If you’re earning greater than $120,000 but less than $135,000, you’re only allowed to make a partial contribution. This incremental phase-out ends once you go above $135,000. If you’re earning more than that, you’re shit outta luck unless you use a Roth conversion. We’ll get to that in a bit.

If you’re married and filing jointly (or a widow(er), earning $189,000 or less you can contribute the full amount. If your earnings are greater than $189,000 but less than $199,000, you may add a partial amount. Once you cross the $199,000 threshold, you’re SOL once again.

If you find yourself earning more over time and your income exceeds the contribution limit, you can still keep your Roth. However, you can’t fund it anymore.

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Do You Qualify for a Roth IRA?

If you’re wondering who can contribute to a Roth the answer is: Anyone. Anyone can contribute to a Roth IRA as long as you’ve earned income. There is no age requirement.

Children and adults alike can set up a Roth and start funding their retirement plan immediately. As long as your MAGI falls within limits set by Uncle Sam you’re golden.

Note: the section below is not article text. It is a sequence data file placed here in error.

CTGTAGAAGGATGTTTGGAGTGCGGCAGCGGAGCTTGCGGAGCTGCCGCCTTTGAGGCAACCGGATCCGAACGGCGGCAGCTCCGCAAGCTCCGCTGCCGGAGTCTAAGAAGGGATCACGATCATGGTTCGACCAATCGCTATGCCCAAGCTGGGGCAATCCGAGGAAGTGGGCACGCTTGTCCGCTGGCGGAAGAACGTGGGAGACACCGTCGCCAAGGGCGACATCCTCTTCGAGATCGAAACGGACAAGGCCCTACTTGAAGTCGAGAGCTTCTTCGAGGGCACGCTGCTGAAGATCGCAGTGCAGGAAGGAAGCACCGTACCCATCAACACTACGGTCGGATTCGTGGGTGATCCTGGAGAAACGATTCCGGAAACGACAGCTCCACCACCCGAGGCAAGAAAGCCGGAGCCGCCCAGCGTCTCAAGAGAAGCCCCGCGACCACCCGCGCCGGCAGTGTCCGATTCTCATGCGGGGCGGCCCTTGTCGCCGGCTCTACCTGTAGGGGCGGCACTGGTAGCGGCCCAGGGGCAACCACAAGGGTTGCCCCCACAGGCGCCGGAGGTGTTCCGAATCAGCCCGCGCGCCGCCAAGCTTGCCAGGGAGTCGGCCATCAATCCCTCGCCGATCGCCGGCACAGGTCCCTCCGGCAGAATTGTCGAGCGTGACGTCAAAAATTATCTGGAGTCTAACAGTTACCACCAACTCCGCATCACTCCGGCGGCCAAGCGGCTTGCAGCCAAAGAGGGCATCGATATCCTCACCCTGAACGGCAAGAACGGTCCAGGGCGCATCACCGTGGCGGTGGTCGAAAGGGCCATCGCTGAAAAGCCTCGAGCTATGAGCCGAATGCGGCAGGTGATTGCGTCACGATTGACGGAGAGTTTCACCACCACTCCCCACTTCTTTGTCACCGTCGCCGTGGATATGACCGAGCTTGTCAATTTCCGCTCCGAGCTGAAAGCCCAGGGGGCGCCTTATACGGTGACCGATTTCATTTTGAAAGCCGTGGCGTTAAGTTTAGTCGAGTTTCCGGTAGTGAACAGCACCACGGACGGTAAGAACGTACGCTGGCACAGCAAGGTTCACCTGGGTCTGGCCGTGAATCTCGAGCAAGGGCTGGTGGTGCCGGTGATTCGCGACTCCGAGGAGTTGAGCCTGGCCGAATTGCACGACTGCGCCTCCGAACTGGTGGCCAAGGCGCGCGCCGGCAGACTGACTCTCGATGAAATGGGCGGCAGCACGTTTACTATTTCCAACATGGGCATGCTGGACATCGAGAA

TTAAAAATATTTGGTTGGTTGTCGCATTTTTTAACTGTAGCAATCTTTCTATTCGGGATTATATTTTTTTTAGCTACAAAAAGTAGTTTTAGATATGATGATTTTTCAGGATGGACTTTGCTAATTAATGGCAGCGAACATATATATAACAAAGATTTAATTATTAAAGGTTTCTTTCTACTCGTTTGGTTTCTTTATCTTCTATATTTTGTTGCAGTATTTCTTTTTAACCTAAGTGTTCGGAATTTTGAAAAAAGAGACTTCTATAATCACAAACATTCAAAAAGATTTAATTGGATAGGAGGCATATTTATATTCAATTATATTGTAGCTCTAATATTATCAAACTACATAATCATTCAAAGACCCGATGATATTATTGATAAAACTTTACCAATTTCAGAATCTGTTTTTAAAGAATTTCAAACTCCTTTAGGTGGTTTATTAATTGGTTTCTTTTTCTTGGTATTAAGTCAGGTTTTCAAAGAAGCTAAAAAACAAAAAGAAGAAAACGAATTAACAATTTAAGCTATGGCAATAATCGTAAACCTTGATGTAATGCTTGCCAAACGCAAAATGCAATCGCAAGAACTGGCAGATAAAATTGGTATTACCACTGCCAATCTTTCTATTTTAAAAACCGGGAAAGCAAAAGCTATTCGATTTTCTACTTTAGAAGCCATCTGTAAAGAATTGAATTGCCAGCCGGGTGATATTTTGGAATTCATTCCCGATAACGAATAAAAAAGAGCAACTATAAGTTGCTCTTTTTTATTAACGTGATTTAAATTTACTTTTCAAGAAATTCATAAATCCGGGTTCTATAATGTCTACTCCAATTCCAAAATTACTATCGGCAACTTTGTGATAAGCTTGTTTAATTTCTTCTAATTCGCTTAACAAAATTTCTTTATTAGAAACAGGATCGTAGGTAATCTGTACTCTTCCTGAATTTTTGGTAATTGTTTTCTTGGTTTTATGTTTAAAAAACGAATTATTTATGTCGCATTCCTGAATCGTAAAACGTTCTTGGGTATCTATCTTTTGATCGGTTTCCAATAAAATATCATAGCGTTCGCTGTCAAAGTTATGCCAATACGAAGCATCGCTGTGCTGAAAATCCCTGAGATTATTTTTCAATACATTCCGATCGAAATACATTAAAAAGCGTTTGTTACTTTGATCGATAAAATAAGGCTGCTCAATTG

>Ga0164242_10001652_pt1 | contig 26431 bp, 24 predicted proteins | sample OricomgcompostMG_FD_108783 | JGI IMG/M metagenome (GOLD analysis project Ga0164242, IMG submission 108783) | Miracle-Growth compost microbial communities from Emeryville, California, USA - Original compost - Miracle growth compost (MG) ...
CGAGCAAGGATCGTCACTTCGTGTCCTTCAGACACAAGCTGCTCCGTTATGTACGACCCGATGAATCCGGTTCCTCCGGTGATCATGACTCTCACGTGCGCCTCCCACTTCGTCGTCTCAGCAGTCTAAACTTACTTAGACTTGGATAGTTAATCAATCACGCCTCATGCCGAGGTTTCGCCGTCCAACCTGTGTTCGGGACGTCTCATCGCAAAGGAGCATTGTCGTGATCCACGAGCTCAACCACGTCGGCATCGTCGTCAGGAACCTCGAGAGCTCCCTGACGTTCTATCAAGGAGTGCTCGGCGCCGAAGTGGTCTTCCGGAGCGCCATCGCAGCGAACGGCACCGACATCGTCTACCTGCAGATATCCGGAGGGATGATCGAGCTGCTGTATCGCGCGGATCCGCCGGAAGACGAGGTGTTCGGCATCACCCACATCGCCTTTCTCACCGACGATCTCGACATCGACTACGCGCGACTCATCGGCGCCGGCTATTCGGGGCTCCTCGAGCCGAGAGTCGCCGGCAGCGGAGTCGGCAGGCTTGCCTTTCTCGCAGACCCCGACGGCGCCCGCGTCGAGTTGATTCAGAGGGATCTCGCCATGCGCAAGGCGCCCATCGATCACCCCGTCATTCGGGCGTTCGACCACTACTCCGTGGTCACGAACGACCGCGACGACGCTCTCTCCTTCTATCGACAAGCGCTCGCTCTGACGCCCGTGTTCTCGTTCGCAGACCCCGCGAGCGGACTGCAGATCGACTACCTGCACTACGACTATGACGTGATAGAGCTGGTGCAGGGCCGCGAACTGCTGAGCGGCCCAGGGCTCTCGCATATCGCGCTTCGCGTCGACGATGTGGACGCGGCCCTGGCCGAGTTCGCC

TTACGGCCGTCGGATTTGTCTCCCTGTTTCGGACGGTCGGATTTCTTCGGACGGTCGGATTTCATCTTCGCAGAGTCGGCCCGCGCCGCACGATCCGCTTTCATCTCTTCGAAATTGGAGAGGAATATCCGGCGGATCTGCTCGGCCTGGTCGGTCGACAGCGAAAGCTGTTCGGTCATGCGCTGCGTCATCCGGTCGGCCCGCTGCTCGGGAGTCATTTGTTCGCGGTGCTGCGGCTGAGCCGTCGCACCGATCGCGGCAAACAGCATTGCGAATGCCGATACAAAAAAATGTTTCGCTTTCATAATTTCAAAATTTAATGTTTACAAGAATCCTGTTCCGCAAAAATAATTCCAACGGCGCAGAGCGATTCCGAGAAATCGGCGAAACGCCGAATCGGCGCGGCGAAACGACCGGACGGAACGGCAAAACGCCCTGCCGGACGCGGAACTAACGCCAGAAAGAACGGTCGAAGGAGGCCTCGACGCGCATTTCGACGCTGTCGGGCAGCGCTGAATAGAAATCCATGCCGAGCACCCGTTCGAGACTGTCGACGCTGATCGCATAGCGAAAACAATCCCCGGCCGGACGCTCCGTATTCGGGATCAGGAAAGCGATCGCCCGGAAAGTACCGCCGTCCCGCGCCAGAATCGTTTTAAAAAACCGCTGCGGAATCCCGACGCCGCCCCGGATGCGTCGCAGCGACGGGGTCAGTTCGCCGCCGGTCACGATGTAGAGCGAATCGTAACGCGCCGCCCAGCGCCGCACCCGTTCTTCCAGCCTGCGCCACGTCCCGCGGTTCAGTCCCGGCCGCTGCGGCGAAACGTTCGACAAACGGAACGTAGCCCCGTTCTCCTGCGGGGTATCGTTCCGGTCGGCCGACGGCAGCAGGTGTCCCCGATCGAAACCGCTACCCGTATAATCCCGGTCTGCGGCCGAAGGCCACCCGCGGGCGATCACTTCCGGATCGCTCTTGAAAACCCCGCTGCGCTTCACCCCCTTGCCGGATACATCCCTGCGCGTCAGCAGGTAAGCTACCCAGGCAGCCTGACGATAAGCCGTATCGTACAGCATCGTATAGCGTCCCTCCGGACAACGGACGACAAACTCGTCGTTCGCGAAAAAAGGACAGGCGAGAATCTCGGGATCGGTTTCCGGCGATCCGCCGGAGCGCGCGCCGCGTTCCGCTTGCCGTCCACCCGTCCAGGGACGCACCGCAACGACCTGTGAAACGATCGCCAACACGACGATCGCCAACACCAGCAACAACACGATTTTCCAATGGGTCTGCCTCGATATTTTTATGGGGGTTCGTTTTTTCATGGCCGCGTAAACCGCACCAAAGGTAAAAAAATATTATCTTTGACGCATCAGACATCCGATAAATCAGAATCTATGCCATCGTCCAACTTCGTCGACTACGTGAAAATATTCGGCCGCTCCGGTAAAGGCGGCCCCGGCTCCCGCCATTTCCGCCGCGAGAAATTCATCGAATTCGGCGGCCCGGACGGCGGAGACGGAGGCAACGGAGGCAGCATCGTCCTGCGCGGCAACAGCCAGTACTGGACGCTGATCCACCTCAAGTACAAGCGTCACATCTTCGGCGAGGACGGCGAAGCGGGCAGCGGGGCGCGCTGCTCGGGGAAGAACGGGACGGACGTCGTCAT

Also, a Roth IRA is an excellent idea if you think you’ll be in a higher tax bracket when you’re older.

Contribution Limits

Piggy bank

The IRS determines annual contribution limits. In 2018, that amount of money is $5,500. However, if you’re 50 years or older, the IRS lets you play catch-up. You’re allowed to put an extra $1,000 into your account bringing your total to $6,500 per year.

Your contribution amounts aren’t tax deductible. Unlike a Traditional IRA, where you can deduct your contributions, a Roth IRA account doesn’t let you.

For example, if you earn $50,000 and you contribute the full amount of $5,500 to your Traditional IRA, the IRS will only tax your earnings up to $44,500.

It’s a different story with a Roth.

Using the above example, you contribute $5,500 to your Roth, and Uncle Sam will tax you on all the money you made that year – $50,000 in this example. However, when you withdraw your money in retirement, it’s yours tax-free.